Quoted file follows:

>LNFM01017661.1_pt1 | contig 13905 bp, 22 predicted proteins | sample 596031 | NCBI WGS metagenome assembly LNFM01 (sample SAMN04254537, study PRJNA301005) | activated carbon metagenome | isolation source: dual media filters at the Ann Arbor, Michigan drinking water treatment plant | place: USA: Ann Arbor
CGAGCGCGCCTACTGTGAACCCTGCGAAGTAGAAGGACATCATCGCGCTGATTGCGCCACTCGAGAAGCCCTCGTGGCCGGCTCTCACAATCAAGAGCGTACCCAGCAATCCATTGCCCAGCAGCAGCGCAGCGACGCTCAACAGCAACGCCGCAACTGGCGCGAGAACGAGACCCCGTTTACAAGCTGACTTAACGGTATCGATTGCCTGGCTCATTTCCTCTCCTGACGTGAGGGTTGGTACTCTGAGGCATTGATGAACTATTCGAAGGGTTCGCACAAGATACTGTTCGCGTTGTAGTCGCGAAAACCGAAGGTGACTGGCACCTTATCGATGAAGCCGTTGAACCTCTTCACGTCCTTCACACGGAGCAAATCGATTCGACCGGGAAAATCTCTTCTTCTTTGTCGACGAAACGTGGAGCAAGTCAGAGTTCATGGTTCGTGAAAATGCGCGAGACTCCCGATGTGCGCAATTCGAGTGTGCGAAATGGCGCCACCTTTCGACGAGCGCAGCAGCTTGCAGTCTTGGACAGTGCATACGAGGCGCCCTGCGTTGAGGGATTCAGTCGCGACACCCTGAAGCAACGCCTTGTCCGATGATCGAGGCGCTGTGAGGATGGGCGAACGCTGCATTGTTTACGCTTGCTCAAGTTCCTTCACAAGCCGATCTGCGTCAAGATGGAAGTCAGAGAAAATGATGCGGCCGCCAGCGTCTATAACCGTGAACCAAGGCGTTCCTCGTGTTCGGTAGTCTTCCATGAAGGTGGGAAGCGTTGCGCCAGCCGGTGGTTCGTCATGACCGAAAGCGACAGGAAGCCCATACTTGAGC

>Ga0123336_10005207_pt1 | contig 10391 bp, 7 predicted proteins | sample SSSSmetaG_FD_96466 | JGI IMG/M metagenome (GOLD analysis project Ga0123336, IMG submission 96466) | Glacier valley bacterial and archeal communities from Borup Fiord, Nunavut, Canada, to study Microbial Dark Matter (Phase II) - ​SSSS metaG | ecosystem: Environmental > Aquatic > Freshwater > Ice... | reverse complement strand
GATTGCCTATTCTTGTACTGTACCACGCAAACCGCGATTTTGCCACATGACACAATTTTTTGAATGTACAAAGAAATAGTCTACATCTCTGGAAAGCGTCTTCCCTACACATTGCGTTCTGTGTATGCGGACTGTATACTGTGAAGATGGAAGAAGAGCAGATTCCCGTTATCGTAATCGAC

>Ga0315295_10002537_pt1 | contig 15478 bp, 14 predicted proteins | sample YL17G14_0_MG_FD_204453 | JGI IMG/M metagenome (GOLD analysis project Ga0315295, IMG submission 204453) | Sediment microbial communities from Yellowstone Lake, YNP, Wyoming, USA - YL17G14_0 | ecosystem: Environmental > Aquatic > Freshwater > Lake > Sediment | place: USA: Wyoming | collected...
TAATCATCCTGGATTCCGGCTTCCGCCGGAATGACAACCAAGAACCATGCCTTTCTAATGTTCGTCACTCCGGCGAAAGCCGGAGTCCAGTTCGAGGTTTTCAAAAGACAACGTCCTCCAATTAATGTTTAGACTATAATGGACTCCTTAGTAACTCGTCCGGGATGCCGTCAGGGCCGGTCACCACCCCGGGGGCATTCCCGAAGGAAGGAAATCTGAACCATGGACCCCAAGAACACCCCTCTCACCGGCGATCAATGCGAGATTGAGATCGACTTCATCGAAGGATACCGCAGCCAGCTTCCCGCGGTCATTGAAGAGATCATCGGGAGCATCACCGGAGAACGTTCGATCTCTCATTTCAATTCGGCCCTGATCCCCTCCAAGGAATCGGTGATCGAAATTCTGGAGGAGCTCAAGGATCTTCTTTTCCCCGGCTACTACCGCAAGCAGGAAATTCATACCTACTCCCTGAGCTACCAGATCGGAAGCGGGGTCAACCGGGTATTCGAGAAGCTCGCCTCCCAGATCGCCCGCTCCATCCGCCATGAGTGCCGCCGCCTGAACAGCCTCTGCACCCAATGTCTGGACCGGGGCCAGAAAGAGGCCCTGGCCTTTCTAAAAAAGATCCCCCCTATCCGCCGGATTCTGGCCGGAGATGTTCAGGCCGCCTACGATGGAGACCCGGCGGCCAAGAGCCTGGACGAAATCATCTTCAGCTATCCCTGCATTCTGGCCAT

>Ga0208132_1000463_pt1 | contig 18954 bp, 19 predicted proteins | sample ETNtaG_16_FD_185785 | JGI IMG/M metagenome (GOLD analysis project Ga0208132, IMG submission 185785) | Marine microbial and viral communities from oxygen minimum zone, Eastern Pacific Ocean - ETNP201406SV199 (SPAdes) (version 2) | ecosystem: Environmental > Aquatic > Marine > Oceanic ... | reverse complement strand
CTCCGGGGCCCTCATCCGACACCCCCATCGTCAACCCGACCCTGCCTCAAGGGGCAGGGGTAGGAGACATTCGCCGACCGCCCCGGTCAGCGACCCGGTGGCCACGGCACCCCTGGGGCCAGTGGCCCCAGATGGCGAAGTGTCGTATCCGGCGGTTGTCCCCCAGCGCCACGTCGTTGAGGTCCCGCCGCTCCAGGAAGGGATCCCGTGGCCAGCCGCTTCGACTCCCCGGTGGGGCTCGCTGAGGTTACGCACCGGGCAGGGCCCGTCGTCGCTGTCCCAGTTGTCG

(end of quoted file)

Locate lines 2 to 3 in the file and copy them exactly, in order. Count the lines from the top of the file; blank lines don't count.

CGAGCGCGCCTACTGTGAACCCTGCGAAGTAGAAGGACATCATCGCGCTGATTGCGCCACTCGAGAAGCCCTCGTGGCCGGCTCTCACAATCAAGAGCGTACCCAGCAATCCATTGCCCAGCAGCAGCGCAGCGACGCTCAACAGCAACGCCGCAACTGGCGCGAGAACGAGACCCCGTTTACAAGCTGACTTAACGGTATCGATTGCCTGGCTCATTTCCTCTCCTGACGTGAGGGTTGGTACTCTGAGGCATTGATGAACTATTCGAAGGGTTCGCACAAGATACTGTTCGCGTTGTAGTCGCGAAAACCGAAGGTGACTGGCACCTTATCGATGAAGCCGTTGAACCTCTTCACGTCCTTCACACGGAGCAAATCGATTCGACCGGGAAAATCTCTTCTTCTTTGTCGACGAAACGTGGAGCAAGTCAGAGTTCATGGTTCGTGAAAATGCGCGAGACTCCCGATGTGCGCAATTCGAGTGTGCGAAATGGCGCCACCTTTCGACGAGCGCAGCAGCTTGCAGTCTTGGACAGTGCATACGAGGCGCCCTGCGTTGAGGGATTCAGTCGCGACACCCTGAAGCAACGCCTTGTCCGATGATCGAGGCGCTGTGAGGATGGGCGAACGCTGCATTGTTTACGCTTGCTCAAGTTCCTTCACAAGCCGATCTGCGTCAAGATGGAAGTCAGAGAAAATGATGCGGCCGCCAGCGTCTATAACCGTGAACCAAGGCGTTCCTCGTGTTCGGTAGTCTTCCATGAAGGTGGGAAGCGTTGCGCCAGCCGGTGGTTCGTCATGACCGAAAGCGACAGGAAGCCCATACTTGAGC

>Ga0123336_10005207_pt1 | contig 10391 bp, 7 predicted proteins | sample SSSSmetaG_FD_96466 | JGI IMG/M metagenome (GOLD analysis project Ga0123336, IMG submission 96466) | Glacier valley bacterial and archeal communities from Borup Fiord, Nunavut, Canada, to study Microbial Dark Matter (Phase II) - ​SSSS metaG | ecosystem: Environmental > Aquatic > Freshwater > Ice... | reverse complement strand